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dc.contributor.authorEl Busch, Charles
dc.date.accessioned2016-06-23T20:30:09Z
dc.date.available2016-06-23T20:30:09Z
dc.date.issued1989-11
dc.identifier.issn0884-5123
dc.identifier.issn0074-9079
dc.identifier.urihttp://hdl.handle.net/10150/614538
dc.descriptionInternational Telemetering Conference Proceedings / October 30-November 02, 1989 / Town & Country Hotel & Convention Center, San Diego, Californiaen_US
dc.description.abstractAntenna control systems are typically a combination of digital time domain algorithms for relatively simple mathematical operations followed by analog frequency domain filtering for mechanical resonance compensation. This paper presents an innovative, fully digital control system that utilizes the advantages of both modern sampled time domain control methods and classical frequency domain conceptualization. The unit is designed to perform all functions of the antenna control problem in the digital domain including generation of command coordiantes, position, rate, torque loop closure, servo compensation, and torque bias processing. Problems related to analog processing such as offsets, drift, and dynamic range are completely avoided in the digital domain. Non-linear and adaptive filtering is used to correct system non-linearities due to saturation, backlash, friction, and dead band. Rate and acceleration limiting is provided in the digital processing along with an optimal state estimator that is used to dramatically decrease system servo errors for dynamic targets. Digital filtering is accomplished by utilizing an internal bi-linear transform between the frequency domain input parameters familiar to most control engineers and the cascaded z-transform filter coefficients used by the control algorithms. All control and servo control parameters are programmed into the units’ nonvolatile memory by the control engineer using an interactive terminal attached to a service port. Changes to the servo compensation that often required hours of analysis and electronic component changes can now be effected and evaluated in seconds. Final outputs from the unit are motor drive commands that are converted to analog form for power amplifier use. All control and status communication between the unit and a host computer or operator console is via a high speed, fiber optic, serial data link.
dc.description.sponsorshipInternational Foundation for Telemeteringen
dc.language.isoen_USen
dc.publisherInternational Foundation for Telemeteringen
dc.relation.urlhttp://www.telemetry.org/en
dc.rightsCopyright © International Foundation for Telemeteringen
dc.titleA Fully Digital Antenna Control Systemen_US
dc.typetexten
dc.typeProceedingsen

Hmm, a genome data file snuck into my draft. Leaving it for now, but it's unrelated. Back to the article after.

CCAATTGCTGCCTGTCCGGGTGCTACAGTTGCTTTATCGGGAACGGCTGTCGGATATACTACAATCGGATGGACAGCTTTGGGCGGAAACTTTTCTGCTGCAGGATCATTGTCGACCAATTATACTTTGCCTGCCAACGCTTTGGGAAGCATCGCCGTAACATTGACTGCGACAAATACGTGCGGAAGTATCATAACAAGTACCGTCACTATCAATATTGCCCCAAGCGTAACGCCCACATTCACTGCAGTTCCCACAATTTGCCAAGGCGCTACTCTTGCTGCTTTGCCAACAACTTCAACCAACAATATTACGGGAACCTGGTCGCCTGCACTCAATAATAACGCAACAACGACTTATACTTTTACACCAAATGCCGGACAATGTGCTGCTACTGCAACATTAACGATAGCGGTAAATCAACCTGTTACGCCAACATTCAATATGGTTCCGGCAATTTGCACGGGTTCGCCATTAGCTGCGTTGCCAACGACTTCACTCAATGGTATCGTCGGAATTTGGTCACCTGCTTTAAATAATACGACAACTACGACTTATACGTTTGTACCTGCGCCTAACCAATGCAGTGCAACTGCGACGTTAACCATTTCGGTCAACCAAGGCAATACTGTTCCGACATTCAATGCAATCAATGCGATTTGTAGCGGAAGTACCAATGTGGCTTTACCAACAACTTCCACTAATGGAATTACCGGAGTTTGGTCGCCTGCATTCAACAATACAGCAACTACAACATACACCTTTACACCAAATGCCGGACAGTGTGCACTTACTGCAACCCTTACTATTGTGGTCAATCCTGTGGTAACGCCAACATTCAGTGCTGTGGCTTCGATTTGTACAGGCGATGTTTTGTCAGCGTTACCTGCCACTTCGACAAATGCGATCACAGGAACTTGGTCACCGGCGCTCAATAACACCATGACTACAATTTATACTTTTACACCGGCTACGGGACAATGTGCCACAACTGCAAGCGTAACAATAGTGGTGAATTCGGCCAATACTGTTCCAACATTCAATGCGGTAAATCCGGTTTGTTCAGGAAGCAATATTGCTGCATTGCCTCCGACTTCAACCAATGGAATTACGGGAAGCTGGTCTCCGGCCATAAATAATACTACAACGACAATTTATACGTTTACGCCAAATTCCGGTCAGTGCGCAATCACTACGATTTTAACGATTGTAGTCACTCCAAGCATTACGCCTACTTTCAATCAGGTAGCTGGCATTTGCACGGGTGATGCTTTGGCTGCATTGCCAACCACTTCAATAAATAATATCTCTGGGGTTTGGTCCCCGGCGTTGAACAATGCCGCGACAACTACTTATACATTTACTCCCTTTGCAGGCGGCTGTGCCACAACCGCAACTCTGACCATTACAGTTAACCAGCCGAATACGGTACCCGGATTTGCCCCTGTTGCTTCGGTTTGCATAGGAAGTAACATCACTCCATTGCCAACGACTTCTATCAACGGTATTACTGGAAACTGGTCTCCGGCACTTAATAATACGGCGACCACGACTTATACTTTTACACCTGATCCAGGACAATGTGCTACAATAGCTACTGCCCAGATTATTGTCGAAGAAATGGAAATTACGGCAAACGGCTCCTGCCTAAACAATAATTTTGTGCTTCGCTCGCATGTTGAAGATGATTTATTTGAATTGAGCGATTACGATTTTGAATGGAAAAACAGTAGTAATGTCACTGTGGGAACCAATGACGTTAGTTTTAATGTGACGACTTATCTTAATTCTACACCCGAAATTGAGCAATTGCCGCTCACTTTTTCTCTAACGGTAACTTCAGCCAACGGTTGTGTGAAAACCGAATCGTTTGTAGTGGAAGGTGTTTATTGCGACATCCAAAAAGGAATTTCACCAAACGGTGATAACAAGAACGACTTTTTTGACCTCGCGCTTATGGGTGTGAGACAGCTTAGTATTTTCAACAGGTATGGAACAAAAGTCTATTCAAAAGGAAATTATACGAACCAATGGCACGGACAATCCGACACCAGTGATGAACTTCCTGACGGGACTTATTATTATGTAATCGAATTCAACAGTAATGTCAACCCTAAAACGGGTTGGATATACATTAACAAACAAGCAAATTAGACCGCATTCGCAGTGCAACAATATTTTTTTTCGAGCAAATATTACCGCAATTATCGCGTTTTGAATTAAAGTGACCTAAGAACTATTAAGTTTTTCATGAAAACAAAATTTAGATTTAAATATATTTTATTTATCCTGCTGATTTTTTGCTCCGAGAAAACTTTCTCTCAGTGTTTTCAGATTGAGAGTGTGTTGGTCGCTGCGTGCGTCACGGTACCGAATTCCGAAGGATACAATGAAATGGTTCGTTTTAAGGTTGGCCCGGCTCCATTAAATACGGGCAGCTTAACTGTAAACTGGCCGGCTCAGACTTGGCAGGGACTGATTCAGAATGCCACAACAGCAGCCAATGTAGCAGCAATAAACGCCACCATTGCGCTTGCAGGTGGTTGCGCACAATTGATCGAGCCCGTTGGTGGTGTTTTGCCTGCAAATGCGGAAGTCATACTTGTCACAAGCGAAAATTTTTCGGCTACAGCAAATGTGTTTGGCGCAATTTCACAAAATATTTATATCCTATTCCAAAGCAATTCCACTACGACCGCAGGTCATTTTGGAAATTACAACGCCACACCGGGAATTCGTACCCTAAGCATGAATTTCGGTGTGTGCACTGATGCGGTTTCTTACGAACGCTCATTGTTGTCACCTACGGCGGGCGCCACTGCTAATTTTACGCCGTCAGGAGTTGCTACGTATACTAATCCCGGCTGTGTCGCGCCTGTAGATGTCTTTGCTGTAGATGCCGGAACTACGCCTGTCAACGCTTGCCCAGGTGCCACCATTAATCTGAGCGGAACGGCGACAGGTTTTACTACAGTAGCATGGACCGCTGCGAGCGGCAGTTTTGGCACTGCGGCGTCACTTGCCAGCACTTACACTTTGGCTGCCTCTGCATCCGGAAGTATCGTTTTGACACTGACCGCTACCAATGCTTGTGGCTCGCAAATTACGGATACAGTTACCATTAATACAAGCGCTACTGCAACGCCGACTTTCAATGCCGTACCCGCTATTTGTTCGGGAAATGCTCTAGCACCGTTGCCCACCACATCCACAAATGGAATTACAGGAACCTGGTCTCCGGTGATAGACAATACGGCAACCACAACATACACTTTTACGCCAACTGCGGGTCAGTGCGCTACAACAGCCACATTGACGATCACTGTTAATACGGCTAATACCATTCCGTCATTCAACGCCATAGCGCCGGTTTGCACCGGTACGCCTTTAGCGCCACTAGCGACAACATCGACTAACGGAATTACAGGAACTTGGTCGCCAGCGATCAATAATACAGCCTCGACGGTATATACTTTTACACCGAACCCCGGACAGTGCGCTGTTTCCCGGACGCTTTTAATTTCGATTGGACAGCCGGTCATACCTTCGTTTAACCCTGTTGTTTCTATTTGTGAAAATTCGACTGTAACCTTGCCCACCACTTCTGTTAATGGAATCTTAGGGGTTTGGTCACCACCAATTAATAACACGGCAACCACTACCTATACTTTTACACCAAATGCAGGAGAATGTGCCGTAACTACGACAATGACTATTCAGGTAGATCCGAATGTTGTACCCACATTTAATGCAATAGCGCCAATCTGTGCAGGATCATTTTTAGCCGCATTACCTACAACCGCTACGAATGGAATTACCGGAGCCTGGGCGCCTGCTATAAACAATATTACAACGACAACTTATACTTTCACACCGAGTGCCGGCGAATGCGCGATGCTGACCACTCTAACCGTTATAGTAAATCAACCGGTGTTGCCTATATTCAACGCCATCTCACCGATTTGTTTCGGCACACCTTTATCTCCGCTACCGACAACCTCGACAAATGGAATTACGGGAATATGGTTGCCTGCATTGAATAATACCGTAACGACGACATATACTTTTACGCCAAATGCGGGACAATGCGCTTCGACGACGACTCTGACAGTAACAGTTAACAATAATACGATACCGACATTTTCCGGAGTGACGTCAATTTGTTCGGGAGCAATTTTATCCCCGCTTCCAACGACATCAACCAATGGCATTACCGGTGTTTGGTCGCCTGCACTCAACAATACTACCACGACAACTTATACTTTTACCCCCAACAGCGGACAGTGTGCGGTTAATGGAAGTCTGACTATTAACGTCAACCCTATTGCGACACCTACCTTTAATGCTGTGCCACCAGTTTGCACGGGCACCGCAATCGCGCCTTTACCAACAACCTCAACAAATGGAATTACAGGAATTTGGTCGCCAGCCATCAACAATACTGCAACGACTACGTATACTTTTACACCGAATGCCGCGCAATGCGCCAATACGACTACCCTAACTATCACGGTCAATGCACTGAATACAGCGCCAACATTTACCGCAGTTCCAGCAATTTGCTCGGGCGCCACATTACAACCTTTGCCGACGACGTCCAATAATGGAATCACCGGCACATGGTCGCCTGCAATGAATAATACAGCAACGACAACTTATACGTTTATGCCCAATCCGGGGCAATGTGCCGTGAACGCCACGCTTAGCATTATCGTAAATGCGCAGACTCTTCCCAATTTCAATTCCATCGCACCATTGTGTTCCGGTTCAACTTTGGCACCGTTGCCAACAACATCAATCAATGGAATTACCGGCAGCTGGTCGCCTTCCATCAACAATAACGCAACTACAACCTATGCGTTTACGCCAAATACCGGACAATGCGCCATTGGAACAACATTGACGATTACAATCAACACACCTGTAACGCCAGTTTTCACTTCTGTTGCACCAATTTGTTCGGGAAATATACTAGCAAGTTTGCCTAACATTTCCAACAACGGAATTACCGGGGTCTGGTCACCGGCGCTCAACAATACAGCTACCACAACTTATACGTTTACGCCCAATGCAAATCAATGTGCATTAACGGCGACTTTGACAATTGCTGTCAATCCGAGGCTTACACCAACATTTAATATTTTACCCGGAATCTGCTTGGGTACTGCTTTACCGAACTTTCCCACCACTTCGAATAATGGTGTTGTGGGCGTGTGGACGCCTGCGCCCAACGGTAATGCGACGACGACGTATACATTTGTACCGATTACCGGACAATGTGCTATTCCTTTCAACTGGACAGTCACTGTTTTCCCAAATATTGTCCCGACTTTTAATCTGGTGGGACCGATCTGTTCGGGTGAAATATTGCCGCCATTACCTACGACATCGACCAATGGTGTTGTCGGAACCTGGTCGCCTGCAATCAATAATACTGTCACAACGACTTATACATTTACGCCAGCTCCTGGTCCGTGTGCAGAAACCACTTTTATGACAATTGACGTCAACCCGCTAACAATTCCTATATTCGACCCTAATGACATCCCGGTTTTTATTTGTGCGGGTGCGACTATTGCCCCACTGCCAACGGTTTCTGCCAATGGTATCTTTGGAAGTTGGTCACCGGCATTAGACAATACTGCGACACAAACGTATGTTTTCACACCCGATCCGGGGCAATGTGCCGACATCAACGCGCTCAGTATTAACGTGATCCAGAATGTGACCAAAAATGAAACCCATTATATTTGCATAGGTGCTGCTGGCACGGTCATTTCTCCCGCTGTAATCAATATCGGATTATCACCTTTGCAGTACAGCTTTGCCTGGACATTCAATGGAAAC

dc.contributor.departmentScientific-Atlanta, Inc.en
dc.identifier.journalInternational Telemetering Conference Proceedingsen
dc.description.collectioninformationProceedings from the International Telemetering Conference are made available by the International Foundation for Telemetering and the University of Arizona Libraries. Visit http://www.telemetry.org/index.php/contact-us if you have questions about items in this collection.en
refterms.dateFOA2018-09-11T13:52:49Z
html.description.abstractAntenna control systems are typically a combination of digital time domain algorithms for relatively simple mathematical operations followed by analog frequency domain filtering for mechanical resonance compensation. This paper presents an innovative, fully digital control system that utilizes the advantages of both modern sampled time domain control methods and classical frequency domain conceptualization. The unit is designed to perform all functions of the antenna control problem in the digital domain including generation of command coordiantes, position, rate, torque loop closure, servo compensation, and torque bias processing. Problems related to analog processing such as offsets, drift, and dynamic range are completely avoided in the digital domain. Non-linear and adaptive filtering is used to correct system non-linearities due to saturation, backlash, friction, and dead band. Rate and acceleration limiting is provided in the digital processing along with an optimal state estimator that is used to dramatically decrease system servo errors for dynamic targets. Digital filtering is accomplished by utilizing an internal bi-linear transform between the frequency domain input parameters familiar to most control engineers and the cascaded z-transform filter coefficients used by the control algorithms. All control and servo control parameters are programmed into the units’ nonvolatile memory by the control engineer using an interactive terminal attached to a service port. Changes to the servo compensation that often required hours of analysis and electronic component changes can now be effected and evaluated in seconds. Final outputs from the unit are motor drive commands that are converted to analog form for power amplifier use. All control and status communication between the unit and a host computer or operator console is via a high speed, fiber optic, serial data link.


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